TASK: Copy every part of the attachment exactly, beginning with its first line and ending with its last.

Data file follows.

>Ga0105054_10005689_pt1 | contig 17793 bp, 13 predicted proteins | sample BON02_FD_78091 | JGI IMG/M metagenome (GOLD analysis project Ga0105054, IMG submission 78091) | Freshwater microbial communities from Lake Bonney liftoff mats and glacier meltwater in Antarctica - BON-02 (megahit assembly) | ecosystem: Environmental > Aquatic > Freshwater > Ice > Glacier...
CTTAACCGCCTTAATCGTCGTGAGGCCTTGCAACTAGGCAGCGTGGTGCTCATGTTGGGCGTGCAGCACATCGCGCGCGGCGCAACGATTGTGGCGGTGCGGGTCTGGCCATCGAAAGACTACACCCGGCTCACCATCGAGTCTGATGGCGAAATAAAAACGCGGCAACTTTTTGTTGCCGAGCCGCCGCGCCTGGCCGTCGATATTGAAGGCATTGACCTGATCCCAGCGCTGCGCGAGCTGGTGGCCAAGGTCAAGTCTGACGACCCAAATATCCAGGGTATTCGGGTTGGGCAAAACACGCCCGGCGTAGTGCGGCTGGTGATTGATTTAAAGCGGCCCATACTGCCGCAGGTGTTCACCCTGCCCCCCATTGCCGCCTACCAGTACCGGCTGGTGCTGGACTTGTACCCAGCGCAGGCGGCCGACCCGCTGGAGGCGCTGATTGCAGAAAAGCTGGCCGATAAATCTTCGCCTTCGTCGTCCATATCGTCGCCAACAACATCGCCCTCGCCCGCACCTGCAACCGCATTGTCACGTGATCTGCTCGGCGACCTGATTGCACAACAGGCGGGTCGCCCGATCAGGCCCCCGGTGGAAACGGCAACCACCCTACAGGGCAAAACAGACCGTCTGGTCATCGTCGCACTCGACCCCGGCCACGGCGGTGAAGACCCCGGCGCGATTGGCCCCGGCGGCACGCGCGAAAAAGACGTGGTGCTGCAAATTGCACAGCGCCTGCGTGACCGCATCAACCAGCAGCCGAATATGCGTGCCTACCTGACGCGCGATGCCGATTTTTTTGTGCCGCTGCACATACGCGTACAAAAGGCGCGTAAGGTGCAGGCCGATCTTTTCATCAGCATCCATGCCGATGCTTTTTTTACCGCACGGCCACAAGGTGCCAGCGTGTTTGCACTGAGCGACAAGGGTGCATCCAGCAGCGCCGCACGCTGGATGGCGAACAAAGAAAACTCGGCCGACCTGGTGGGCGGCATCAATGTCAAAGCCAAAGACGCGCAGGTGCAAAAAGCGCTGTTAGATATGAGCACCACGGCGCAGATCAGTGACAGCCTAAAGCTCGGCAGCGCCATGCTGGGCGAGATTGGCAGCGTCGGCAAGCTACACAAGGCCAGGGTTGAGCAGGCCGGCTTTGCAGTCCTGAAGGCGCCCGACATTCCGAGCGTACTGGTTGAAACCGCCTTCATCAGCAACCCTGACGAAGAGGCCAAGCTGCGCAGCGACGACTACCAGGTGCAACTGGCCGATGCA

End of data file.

>Ga0105054_10005689_pt1 | contig 17793 bp, 13 predicted proteins | sample BON02_FD_78091 | JGI IMG/M metagenome (GOLD analysis project Ga0105054, IMG submission 78091) | Freshwater microbial communities from Lake Bonney liftoff mats and glacier meltwater in Antarctica - BON-02 (megahit assembly) | ecosystem: Environmental > Aquatic > Freshwater > Ice > Glacier...
CTTAACCGCCTTAATCGTCGTGAGGCCTTGCAACTAGGCAGCGTGGTGCTCATGTTGGGCGTGCAGCACATCGCGCGCGGCGCAACGATTGTGGCGGTGCGGGTCTGGCCATCGAAAGACTACACCCGGCTCACCATCGAGTCTGATGGCGAAATAAAAACGCGGCAACTTTTTGTTGCCGAGCCGCCGCGCCTGGCCGTCGATATTGAAGGCATTGACCTGATCCCAGCGCTGCGCGAGCTGGTGGCCAAGGTCAAGTCTGACGACCCAAATATCCAGGGTATTCGGGTTGGGCAAAACACGCCCGGCGTAGTGCGGCTGGTGATTGATTTAAAGCGGCCCATACTGCCGCAGGTGTTCACCCTGCCCCCCATTGCCGCCTACCAGTACCGGCTGGTGCTGGACTTGTACCCAGCGCAGGCGGCCGACCCGCTGGAGGCGCTGATTGCAGAAAAGCTGGCCGATAAATCTTCGCCTTCGTCGTCCATATCGTCGCCAACAACATCGCCCTCGCCCGCACCTGCAACCGCATTGTCACGTGATCTGCTCGGCGACCTGATTGCACAACAGGCGGGTCGCCCGATCAGGCCCCCGGTGGAAACGGCAACCACCCTACAGGGCAAAACAGACCGTCTGGTCATCGTCGCACTCGACCCCGGCCACGGCGGTGAAGACCCCGGCGCGATTGGCCCCGGCGGCACGCGCGAAAAAGACGTGGTGCTGCAAATTGCACAGCGCCTGCGTGACCGCATCAACCAGCAGCCGAATATGCGTGCCTACCTGACGCGCGATGCCGATTTTTTTGTGCCGCTGCACATACGCGTACAAAAGGCGCGTAAGGTGCAGGCCGATCTTTTCATCAGCATCCATGCCGATGCTTTTTTTACCGCACGGCCACAAGGTGCCAGCGTGTTTGCACTGAGCGACAAGGGTGCATCCAGCAGCGCCGCACGCTGGATGGCGAACAAAGAAAACTCGGCCGACCTGGTGGGCGGCATCAATGTCAAAGCCAAAGACGCGCAGGTGCAAAAAGCGCTGTTAGATATGAGCACCACGGCGCAGATCAGTGACAGCCTAAAGCTCGGCAGCGCCATGCTGGGCGAGATTGGCAGCGTCGGCAAGCTACACAAGGCCAGGGTTGAGCAGGCCGGCTTTGCAGTCCTGAAGGCGCCCGACATTCCGAGCGTACTGGTTGAAACCGCCTTCATCAGCAACCCTGACGAAGAGGCCAAGCTGCGCAGCGACGACTACCAGGTGCAACTGGCCGATGCA